Lebanese Parliament Speaker Nabih Berri heads a legislative session, as Lebanon's parliament approved a law that paves the way for the government to ink deals for coronavirus vaccinations, at UNESCO Palace in Beirut, Lebanon January 15, 2021. (Reuters)

BEIRUT: Lebanon’s parliament approved a draft law allowing imports of coronavirus vaccines as the tiny nation hit a new record in case numbers Friday and more hospitals reported they were at full capacity.
The new daily toll of 6,154 cases and 44 deaths came on the second day of a nationwide 11-day curfew that the government and doctors hope will reign in the dramatic surge of the virus.
Lebanon, a country of about 6 million people, has witnessed a sharp increase of cases in recent weeks, after some 80,000 expatriates flew in to celebrate Christmas and New Year.
During the holiday season, restrictions were eased to encourage spending by expatriates amid a suffocating economic and financial crisis, the worst in Lebanon’s modern history.
On Friday, the American University Medical Center, one of Lebanon’s largest and most prestigious hospitals, said in a statement that its health care workers were overwhelmed. The hospital’s ICUs and regular coronavirus units have reached full capacity and so did the emergency room, it said.
“We are unable to find beds for even the most critical patients,” the hospital said, urging people in Lebanon to help by taking extreme precautionary measures to “overcome the catastrophe we are facing.”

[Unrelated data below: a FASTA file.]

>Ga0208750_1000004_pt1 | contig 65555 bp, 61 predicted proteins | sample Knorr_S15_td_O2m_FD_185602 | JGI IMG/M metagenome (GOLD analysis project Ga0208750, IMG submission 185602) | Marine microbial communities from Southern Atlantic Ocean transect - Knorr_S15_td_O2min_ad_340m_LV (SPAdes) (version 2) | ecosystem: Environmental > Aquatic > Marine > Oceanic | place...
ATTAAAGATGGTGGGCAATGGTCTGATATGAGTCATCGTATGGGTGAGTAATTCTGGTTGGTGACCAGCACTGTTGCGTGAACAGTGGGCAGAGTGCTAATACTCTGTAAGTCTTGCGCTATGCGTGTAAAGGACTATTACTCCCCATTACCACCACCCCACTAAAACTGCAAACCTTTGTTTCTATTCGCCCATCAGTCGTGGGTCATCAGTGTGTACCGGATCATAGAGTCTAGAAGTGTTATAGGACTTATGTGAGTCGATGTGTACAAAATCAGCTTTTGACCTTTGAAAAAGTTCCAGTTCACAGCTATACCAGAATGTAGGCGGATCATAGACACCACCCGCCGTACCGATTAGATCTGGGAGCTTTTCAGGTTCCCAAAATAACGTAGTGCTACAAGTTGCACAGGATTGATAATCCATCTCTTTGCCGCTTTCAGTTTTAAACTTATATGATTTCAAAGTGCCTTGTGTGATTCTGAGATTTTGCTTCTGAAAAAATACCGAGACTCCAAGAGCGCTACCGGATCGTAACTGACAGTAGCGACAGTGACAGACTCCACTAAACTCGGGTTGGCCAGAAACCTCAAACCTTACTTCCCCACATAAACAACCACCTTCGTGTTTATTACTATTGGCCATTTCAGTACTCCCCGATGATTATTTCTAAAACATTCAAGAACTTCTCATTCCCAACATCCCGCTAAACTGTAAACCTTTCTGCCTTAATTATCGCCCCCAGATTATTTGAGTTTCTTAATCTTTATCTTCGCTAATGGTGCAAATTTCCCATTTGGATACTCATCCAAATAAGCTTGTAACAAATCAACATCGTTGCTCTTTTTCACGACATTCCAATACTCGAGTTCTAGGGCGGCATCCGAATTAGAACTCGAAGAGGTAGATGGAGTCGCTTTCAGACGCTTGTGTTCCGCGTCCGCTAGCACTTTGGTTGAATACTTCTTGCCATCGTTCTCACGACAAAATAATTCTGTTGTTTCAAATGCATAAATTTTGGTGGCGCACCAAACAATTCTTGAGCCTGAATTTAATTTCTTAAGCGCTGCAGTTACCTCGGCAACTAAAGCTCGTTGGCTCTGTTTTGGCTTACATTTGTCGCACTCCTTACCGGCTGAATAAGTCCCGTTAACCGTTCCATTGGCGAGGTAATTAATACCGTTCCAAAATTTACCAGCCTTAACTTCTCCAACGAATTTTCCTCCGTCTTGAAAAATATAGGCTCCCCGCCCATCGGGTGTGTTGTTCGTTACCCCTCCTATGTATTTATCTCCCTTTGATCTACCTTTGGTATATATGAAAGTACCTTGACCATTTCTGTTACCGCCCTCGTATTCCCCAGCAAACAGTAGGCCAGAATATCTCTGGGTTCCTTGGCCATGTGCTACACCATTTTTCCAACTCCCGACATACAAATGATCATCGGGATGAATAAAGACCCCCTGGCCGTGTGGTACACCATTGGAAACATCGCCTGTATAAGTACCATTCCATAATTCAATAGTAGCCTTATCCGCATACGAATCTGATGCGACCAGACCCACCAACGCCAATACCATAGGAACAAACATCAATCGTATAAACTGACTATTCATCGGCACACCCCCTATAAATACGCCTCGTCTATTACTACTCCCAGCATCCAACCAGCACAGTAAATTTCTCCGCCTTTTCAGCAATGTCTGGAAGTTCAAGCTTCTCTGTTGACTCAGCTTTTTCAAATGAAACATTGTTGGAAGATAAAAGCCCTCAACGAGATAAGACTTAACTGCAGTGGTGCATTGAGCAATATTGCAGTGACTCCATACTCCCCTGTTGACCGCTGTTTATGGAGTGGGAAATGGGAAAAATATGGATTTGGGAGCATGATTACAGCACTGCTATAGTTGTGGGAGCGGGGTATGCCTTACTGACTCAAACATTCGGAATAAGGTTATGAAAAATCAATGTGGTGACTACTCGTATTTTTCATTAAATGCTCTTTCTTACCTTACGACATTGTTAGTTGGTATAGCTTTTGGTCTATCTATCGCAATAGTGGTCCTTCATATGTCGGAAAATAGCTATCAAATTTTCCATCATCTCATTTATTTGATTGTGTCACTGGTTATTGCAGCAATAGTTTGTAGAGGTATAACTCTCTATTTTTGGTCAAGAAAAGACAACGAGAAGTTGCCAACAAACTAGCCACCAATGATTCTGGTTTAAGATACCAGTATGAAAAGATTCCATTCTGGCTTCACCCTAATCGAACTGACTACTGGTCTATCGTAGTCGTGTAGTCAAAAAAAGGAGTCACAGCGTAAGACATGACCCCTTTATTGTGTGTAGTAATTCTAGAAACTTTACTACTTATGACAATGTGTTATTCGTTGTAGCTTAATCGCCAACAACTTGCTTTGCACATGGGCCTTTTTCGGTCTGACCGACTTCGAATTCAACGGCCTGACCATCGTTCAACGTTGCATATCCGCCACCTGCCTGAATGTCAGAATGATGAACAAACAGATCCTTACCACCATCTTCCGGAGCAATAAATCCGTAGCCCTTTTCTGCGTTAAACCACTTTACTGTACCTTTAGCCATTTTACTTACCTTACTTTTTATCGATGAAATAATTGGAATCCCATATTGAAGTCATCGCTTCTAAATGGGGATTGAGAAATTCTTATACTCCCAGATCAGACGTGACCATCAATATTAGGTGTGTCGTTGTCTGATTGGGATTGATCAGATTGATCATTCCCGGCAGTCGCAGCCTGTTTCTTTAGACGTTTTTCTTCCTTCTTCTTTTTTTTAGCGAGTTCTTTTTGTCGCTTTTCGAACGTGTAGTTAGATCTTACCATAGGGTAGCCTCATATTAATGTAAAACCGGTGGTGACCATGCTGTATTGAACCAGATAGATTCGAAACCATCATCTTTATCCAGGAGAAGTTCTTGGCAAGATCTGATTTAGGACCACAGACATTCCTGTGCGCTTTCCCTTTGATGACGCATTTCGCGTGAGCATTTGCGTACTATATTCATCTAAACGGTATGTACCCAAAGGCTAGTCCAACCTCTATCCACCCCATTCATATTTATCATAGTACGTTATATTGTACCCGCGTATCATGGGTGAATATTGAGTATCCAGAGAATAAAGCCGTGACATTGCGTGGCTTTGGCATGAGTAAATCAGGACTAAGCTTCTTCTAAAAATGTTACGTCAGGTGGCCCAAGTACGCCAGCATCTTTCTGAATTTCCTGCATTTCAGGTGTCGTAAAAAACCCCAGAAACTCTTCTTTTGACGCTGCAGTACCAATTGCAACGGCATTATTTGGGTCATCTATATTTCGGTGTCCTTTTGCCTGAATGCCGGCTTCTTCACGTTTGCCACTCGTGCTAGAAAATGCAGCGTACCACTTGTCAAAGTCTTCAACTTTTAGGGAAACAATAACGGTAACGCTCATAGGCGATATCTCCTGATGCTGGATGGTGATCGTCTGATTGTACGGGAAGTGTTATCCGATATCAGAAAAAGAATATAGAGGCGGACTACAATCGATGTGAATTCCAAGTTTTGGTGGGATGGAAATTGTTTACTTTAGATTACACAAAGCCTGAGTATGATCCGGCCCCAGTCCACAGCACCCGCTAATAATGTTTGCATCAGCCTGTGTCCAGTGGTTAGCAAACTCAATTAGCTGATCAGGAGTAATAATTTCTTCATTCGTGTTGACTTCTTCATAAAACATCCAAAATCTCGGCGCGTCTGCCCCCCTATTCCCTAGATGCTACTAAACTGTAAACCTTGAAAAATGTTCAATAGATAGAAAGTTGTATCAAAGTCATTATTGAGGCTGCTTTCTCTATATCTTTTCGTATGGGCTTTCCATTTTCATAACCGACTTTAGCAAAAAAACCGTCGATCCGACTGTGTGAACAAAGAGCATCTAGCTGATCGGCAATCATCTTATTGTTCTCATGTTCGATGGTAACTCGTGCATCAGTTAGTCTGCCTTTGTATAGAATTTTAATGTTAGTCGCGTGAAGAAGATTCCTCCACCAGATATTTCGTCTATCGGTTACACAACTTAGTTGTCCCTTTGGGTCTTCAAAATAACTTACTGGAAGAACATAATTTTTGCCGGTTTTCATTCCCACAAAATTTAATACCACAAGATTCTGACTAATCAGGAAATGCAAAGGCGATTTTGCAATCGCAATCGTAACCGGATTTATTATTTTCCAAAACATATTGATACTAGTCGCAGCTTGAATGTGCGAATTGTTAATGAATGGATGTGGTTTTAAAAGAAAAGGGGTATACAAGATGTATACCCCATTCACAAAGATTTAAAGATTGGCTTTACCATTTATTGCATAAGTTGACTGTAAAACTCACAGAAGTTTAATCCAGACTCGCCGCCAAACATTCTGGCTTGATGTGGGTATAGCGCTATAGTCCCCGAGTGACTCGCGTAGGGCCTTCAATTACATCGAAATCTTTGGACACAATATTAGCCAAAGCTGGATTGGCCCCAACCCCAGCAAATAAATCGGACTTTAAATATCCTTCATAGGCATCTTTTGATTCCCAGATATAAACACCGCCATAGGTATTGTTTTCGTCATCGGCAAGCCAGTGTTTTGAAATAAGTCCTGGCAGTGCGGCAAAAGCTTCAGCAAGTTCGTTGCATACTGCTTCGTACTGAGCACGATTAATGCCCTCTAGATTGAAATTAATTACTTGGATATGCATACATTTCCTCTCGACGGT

Mazen El-Sayed, an associated professor in the department of emergency medicine, described the situation as “tragic,” anticipating that the next two weeks would be even more dire.
In southern Lebanon, the Ragheb Harb Hospital also said that its COVID-19 units were now. “We are working beyond our capacity. The situation is very dangerous,” the hospital said in a statement.
The curfew, which began Thursday, is the strictest measure Lebanon has taken since the start of the pandemic. But many have expressed concern the measures have come too late — many hospitals have already reached maximum capacity for coronavirus patients, some have run out of beds, oxygen tanks and ventilators while others have halted elective surgeries.
Lebanon was able to contain the virus in its early stages but the numbers started climbing after measures were eased in early July and following the massive deadly blast at Beirut’s port in August.
Following bureaucratic delays, the country now is putting hopes on vaccines that are expected to start arriving next month.
Parliament’s approval opens the way for imports of vaccines from around the world, including the Pfizer-BioNTech vaccine.
Health Minister Hamad Hassan, who is hospitalized with the coronavirus, had said that once the draft law is approved, the first deliveries of vaccines should start arriving in February.
Lebanon has reserved 2.7 million doses of vaccines from multiple international companies and 2.1 million to be provided by Pfizer, Diab’s office says.
Lebanon has registered nearly 243,000 coronavirus cases and some 1,825 confirmed deaths.